April 26, 2021
ABR Oral Exams Go Virtual
Normalcy Upended
Imagine preparing for arguably the most important exam of your life, one that represents the culmination of years’ worth of schooling and residency to even be in a position to take. Imagine putting in months of studying to be polished and ready for the event, only to have it rescheduled with just weeks to go. This is the unfortunate story of hundreds of ABR candidates affected by the delay of the oral exam (Part 3) in the wake of COVID-19.

Fast forward a year, and the landscape is entirely different. Given the enormous uncertainty regarding restrictions in 2021, the ABR took steps to create a virtual platform to ensure candidates can move past their studies into their professional roles. And while the pivot to virtual has become the new business-as-usual for pretty much everyone, it’s not as if porting this exam to the online world was exactly simple. After all, maintaining the integrity of such a high-stakes event involves thoughtful consideration.

But they did it. The ABR has two scheduled exam periods for the medical physics oral board exam to replace physical exams. For 2020 exam candidates, their opportunity is coming soon. On May 1-4, test takers will be a part of the first large-scale cohort to navigate the new platform. Candidates for 2021 that otherwise would be traveling to Tucson, AZ, where the exam is typically held, will have their opportunity in mid-August.

Virtual Exam Changes and Structure
Converting the exam to a virtual event required some careful consideration, along with some significant format changes. Combining the ability for the candidate and examiner to see and hear each other—along with a mechanism for presenting cases—was a substantial challenge, according to the ABR.

One of the hallmarks of the ABR experience is a high level of security and integrity, which is essential for a fair and equal examination. With candidates testing from wherever (at home, the office, etc.), ensuring the same standard in the virtual environment is paramount. To meet the needs of a high-stakes exam, several measures have been developed. These include a 360-degree room scan, a front-facing webcam to mimic the in-person experience, and partnering with a third-party vendor, Proctorio, to help with security for the computer-based exam.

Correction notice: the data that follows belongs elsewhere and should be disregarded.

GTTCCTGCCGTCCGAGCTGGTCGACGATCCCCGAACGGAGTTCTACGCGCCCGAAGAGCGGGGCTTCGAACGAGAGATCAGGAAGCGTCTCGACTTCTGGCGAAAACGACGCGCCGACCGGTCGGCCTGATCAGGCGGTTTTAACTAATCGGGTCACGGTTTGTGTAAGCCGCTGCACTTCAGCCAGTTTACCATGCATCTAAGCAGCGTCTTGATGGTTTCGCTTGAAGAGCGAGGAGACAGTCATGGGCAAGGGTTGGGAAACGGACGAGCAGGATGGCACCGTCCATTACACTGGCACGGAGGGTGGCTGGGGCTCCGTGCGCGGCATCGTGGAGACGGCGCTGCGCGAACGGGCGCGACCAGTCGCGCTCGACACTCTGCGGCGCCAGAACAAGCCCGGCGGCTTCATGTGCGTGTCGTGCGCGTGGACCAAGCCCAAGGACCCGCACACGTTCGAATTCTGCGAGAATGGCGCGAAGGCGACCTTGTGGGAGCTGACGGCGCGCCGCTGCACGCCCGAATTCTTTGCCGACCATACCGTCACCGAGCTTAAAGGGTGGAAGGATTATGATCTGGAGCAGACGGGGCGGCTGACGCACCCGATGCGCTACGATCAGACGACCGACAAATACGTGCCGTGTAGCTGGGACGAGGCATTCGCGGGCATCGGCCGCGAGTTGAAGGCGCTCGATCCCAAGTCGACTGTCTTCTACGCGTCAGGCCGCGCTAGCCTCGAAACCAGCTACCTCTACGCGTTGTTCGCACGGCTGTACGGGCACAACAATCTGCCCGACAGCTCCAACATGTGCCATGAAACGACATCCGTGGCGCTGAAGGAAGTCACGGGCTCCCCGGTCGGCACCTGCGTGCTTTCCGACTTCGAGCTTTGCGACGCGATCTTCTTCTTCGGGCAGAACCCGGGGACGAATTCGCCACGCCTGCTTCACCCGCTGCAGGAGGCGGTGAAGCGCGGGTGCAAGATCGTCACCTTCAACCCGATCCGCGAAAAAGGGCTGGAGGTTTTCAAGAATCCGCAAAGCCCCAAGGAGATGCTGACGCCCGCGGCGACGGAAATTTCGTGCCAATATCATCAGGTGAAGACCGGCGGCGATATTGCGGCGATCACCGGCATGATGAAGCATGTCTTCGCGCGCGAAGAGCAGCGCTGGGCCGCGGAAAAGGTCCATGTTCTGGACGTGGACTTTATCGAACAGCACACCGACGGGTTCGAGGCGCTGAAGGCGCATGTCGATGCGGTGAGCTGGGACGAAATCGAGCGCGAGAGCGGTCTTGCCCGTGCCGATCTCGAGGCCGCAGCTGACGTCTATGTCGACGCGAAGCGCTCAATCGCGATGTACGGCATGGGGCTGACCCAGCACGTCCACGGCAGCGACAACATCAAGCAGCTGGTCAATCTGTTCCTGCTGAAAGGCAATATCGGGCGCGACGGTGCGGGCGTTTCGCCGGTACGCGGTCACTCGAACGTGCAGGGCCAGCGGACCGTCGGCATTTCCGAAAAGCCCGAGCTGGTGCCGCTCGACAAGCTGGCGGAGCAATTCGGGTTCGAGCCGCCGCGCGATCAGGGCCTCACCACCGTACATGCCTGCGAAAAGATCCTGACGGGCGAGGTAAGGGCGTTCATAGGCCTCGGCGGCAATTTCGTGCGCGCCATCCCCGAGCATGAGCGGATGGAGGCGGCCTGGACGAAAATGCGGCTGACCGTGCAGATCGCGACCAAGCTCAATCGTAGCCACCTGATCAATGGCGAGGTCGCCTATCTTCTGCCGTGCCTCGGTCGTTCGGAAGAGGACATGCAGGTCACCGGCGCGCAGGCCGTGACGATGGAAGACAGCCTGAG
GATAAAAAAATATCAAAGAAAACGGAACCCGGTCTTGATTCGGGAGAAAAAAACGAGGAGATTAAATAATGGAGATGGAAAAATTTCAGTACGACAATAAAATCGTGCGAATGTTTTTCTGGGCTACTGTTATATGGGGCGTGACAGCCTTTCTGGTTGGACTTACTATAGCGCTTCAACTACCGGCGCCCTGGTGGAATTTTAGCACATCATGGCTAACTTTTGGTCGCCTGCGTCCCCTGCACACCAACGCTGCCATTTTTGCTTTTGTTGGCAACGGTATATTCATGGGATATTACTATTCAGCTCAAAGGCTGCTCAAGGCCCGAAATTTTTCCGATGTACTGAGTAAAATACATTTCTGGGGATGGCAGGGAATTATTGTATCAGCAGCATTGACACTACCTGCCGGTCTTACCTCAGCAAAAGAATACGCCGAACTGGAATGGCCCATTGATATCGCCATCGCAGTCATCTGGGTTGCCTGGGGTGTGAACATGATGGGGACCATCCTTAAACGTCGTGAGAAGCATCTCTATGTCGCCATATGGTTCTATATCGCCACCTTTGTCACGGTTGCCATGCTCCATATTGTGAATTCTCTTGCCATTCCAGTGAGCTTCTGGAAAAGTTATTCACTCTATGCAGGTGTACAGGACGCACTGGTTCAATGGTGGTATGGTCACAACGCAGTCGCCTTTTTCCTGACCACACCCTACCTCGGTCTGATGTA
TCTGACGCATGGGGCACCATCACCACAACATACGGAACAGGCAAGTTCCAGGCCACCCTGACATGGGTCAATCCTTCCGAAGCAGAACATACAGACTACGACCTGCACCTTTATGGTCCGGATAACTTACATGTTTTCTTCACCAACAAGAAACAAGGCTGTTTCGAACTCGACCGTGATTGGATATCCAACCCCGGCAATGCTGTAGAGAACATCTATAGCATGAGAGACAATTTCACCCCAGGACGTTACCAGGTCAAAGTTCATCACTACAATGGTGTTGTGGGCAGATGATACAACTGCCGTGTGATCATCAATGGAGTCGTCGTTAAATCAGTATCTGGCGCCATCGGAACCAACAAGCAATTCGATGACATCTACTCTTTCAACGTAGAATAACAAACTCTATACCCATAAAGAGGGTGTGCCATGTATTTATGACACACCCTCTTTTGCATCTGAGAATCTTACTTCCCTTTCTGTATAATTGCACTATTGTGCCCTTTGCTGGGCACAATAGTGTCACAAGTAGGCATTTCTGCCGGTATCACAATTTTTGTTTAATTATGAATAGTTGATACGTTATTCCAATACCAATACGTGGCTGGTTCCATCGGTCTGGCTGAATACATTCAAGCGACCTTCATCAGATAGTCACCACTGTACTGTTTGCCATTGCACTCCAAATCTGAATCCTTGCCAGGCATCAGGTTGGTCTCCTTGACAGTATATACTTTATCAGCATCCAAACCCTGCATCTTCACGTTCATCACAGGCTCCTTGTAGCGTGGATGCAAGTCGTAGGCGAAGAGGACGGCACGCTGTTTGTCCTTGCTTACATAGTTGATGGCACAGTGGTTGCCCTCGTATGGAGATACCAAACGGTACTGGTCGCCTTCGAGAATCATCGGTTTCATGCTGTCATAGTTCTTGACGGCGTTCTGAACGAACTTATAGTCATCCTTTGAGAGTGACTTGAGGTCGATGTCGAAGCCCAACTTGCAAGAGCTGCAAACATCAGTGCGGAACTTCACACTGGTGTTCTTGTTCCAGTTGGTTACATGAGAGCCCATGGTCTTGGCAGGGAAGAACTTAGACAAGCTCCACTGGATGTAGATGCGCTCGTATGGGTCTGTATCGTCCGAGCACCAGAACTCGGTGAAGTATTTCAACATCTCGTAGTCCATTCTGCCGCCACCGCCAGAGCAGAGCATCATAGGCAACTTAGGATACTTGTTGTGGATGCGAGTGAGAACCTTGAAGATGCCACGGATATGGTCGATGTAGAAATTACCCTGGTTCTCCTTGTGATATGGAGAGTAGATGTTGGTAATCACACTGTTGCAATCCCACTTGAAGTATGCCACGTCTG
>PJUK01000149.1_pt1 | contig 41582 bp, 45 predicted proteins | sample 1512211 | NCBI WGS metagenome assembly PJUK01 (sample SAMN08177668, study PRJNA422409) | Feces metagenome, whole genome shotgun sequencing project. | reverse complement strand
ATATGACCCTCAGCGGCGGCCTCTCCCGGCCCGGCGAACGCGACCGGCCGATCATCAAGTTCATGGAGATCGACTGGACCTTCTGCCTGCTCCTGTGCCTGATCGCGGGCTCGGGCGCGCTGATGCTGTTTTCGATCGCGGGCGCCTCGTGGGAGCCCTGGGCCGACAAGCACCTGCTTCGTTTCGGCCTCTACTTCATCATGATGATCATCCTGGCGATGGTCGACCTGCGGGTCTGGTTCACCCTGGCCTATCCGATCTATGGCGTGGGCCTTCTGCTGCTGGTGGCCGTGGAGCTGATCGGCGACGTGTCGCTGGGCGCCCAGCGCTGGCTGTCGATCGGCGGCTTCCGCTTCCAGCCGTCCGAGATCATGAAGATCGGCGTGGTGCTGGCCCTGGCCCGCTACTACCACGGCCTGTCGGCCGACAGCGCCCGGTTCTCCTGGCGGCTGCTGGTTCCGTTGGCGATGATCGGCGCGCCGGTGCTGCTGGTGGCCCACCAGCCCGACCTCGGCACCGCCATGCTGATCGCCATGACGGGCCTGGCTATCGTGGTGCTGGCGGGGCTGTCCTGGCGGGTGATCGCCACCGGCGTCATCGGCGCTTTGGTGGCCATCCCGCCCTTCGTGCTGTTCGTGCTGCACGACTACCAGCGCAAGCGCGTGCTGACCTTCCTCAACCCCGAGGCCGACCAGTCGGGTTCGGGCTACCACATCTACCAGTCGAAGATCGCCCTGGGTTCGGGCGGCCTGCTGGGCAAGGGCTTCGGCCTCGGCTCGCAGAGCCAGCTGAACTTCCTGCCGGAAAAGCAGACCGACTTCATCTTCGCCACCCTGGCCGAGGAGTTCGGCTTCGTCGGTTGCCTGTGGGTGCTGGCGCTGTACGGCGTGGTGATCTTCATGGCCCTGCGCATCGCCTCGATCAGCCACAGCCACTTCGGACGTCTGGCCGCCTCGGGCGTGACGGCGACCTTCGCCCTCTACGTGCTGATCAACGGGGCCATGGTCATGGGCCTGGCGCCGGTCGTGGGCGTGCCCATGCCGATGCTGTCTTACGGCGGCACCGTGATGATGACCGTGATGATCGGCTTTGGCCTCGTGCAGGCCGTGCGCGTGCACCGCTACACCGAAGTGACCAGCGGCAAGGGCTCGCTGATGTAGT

For the first time, the exam will be facilitated by navigators assigned to each candidate to encourage a smooth, personalized delivery. They are present alongside every candidate throughout the exam to help troubleshoot any technical issues if they arise. The navigators meet with both candidates and examiners before the live event to test the software and verify proper equipment and connectivity.

Also, two examiners will be present during each session, one serving as primary and the other standing in as a backup in case of connectivity issues. According to the ABR, the recruitment of additional examiners was a major challenge. To create this redundancy with examiners requires essentially twice the number of examiners for not just one but two exams in 2021, along with a pilot run to thoroughly test the platform.

Besides the major changes required for electronic delivery—along with a few subtle changes like longer breaks between examiners (10min) to help mitigate connectivity issues—the core structure of the exam is mostly unchanged. The testing environment was designed to be very intuitive and straightforward, similar to the on-site experience. The full exam is still a sequence of five examiners, each of whom poses five questions during a 30-minute interval, to assess the candidate’s knowledge across five broad categories based on their specialty (therapy, diagnostic, and nuclear medicine.)

Pilot Exam a Success for New Diplomate
How does the ABR know that this new delivery system will function as intended? They have a pretty good idea of the magnitude of the moment, so the ABR is taking steps to reduce the uncertainty to ensure the outcome is successful. As part of their plan, they piloted the exam for a small subset of the 2020 grouping. I caught up with one of the candidates in this cohort, Dr. Xenia Ray, PhD, DABR, and got her take on the experience.
Dr. Xenia Ray, PhD, DABR
Tyler: Tell me about your experience with the virtual oral board exam.

Xenia: My experience was overwhelmingly positive. There are a lot of advantages to the virtual platform in terms of time and cost savings. Not having to travel also decreased my stress from things outside of my control that might affect the exam. The virtual format does introduce new potentially stressful factors, particularly the worry that the internet connection may fail mid-exam.